9. dineshr

    dineshr New Member

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    Here is a slow motion video of my attempt to simulate returning smashes(my partner (not a badminton player) did the best to throw shuttles at me) Appreciate any improvements that I can make. My wrists really hurt after I tried that 20 to 25 times. Normal ?


    And then I see this and it feels effortless.




    Sent from my iPhone using Tapatalk
     
    #9 dineshr, Jul 13, 2019 at 1:21 PM
    Last edited: Jul 13, 2019 at 1:34 PM
  10. DarkHiatus

    DarkHiatus Regular Member

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    Feed is not the same - your partner is not simulating a smash, they are simulating a drop shot.

    Stroke result is not the same - you are doing a high lift, and the video you linked shows a flatter lift (you can see the angle it's coming off at).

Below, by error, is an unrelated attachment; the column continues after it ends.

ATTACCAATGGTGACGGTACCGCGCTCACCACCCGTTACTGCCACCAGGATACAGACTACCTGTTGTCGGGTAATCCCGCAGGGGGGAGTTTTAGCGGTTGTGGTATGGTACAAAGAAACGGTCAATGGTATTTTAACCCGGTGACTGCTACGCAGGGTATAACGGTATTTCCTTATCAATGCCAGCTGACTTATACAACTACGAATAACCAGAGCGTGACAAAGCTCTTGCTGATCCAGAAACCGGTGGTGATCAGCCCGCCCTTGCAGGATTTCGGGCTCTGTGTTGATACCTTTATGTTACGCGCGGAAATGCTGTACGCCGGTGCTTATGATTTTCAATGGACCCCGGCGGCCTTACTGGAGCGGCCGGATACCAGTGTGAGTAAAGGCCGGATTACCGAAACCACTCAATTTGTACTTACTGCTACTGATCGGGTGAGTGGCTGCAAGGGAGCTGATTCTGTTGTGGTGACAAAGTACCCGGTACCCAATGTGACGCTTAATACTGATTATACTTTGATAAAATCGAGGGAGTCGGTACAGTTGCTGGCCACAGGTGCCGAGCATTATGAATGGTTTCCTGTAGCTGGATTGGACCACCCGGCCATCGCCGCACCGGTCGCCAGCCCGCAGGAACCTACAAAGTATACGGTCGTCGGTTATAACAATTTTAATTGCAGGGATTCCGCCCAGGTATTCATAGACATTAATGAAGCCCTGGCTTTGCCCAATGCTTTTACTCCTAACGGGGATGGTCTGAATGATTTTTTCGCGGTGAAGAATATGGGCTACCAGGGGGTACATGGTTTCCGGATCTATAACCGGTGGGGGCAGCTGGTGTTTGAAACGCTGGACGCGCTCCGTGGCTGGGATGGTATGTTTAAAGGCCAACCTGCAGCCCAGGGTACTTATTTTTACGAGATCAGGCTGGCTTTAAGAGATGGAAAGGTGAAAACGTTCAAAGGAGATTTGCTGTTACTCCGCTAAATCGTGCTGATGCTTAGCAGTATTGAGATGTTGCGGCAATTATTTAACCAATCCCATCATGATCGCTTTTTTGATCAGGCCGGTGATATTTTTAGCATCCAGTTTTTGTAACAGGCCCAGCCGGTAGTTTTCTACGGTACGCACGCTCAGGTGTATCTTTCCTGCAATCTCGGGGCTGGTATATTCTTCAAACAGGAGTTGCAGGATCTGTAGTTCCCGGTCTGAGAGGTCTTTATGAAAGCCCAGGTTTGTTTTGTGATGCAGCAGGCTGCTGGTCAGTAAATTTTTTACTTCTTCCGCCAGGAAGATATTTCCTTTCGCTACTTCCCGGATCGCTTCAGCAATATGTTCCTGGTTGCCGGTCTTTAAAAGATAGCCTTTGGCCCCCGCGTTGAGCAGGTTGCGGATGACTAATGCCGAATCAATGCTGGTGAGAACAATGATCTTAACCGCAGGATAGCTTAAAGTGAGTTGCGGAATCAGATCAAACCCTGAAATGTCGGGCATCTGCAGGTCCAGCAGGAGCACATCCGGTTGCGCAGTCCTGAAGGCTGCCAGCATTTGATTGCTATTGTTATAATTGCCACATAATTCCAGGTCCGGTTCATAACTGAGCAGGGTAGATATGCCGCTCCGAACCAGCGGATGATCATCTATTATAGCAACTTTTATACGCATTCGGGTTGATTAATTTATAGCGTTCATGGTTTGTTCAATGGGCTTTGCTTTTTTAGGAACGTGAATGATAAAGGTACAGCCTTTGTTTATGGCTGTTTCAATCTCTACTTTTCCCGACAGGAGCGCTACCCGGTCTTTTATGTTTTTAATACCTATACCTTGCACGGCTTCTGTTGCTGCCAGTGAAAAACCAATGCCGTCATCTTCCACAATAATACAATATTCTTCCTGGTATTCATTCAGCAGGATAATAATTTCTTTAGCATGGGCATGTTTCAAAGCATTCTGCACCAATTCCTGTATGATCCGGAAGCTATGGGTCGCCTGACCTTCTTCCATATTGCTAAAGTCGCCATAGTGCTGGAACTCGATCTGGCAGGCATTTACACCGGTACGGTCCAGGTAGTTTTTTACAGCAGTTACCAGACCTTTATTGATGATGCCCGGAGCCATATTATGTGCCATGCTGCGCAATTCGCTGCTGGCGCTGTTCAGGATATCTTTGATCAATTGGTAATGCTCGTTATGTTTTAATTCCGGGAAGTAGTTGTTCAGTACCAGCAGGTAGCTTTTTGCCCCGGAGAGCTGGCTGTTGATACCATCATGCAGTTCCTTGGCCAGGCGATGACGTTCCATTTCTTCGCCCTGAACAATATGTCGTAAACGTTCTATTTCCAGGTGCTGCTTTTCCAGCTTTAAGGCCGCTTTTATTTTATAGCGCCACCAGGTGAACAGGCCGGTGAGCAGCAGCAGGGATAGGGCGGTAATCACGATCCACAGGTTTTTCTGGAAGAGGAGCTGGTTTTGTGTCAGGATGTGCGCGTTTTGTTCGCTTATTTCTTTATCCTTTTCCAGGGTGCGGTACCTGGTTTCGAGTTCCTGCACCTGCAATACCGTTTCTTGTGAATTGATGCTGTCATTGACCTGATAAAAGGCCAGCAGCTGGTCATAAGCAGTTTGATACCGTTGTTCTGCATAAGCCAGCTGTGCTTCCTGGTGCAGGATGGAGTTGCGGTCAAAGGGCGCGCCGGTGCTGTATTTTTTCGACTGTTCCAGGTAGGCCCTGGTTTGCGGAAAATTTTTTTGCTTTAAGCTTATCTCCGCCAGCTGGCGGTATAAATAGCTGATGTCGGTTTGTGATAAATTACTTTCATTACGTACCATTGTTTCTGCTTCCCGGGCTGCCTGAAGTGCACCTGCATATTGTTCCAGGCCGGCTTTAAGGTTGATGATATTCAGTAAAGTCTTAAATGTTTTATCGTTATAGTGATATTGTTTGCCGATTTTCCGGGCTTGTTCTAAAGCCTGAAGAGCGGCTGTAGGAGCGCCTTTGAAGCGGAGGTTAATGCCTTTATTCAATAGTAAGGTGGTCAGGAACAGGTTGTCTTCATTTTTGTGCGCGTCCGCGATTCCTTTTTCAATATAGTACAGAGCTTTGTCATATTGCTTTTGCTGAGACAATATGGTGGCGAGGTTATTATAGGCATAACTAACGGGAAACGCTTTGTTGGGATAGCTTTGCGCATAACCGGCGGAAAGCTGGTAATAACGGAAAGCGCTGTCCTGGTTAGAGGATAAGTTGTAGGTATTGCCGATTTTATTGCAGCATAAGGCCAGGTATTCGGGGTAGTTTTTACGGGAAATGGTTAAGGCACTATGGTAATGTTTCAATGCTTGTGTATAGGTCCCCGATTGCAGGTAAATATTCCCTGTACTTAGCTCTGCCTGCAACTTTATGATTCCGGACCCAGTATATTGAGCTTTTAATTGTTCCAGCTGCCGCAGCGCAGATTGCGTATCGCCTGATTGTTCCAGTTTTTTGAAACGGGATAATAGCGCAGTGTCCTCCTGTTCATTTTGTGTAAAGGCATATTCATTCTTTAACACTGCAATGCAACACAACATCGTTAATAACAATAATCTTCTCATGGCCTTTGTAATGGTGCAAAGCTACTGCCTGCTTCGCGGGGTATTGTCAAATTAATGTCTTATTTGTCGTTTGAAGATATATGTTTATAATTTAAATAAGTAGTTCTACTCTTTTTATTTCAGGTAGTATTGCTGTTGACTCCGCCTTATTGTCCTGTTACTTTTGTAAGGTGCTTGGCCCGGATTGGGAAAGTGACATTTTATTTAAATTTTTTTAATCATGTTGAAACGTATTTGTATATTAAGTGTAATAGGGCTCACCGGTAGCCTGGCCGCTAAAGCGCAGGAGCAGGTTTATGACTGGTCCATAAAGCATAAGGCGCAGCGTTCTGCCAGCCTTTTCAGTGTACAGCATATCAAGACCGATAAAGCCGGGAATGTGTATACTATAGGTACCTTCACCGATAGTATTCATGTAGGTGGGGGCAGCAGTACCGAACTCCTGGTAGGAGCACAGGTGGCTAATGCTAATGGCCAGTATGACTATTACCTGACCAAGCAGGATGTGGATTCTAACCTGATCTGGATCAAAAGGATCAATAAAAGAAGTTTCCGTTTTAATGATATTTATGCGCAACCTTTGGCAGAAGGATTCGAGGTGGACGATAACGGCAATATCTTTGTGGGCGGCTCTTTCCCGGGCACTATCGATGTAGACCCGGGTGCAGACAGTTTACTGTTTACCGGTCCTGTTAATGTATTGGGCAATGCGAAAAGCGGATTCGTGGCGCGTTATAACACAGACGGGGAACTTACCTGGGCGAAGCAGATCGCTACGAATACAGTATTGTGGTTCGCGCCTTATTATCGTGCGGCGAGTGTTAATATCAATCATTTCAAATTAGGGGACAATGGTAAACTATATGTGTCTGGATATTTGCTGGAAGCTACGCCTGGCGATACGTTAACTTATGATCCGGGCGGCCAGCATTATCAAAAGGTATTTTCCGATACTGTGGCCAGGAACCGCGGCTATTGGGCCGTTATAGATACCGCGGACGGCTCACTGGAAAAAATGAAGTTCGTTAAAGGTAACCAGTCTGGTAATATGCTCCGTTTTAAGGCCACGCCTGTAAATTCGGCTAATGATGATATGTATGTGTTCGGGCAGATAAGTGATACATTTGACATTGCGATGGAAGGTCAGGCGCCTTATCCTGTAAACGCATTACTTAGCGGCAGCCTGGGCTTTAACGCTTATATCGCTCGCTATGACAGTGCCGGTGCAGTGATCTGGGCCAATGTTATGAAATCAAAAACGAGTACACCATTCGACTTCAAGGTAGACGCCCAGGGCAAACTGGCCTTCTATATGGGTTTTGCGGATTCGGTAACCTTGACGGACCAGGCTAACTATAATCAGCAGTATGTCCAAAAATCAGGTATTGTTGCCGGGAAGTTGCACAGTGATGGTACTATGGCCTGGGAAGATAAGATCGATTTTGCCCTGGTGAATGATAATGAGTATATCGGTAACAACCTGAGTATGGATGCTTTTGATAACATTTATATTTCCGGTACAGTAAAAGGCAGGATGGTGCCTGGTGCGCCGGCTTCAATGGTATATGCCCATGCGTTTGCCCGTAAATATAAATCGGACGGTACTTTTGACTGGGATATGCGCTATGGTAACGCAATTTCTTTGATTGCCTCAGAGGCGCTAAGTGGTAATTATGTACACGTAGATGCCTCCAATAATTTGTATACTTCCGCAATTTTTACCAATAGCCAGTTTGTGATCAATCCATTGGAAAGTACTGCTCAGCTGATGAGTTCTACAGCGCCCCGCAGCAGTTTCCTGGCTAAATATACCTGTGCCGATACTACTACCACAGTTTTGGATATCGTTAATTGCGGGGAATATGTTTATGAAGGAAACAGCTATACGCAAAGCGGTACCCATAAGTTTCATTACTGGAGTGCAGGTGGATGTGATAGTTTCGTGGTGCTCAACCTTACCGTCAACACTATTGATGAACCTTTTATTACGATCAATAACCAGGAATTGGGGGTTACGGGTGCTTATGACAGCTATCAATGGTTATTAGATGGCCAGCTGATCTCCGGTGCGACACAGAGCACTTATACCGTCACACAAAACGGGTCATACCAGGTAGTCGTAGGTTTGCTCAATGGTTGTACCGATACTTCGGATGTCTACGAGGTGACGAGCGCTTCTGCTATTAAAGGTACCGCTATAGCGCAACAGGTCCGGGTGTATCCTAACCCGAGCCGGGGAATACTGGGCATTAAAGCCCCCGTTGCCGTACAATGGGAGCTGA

Basically you're comparing non-comparable strokes. You're practising what is actually more like a high lift off a drop shot based on the trajectories of feed/return, just with the feed landing in the midcourt rather than on the service line. In fact, you stand so far back in the court that it's probably about the same in terms of footwork/distance.

    If you want to practise doubles defence with a hand feed, it needs to be thrown such that it actually lands where a doubles smash would, be thrown such that it travels a bit flatter (either throw faster whilst aiming higher, or thrown from a lower position). Much easier if it's thrown on the same side of the net as the defender, otherwise you need an overhead racquet feed which is a hard technique in itself.

    Perhaps get a video of you defending a few smashes from a friend during warmup drills?
     
  11. dineshr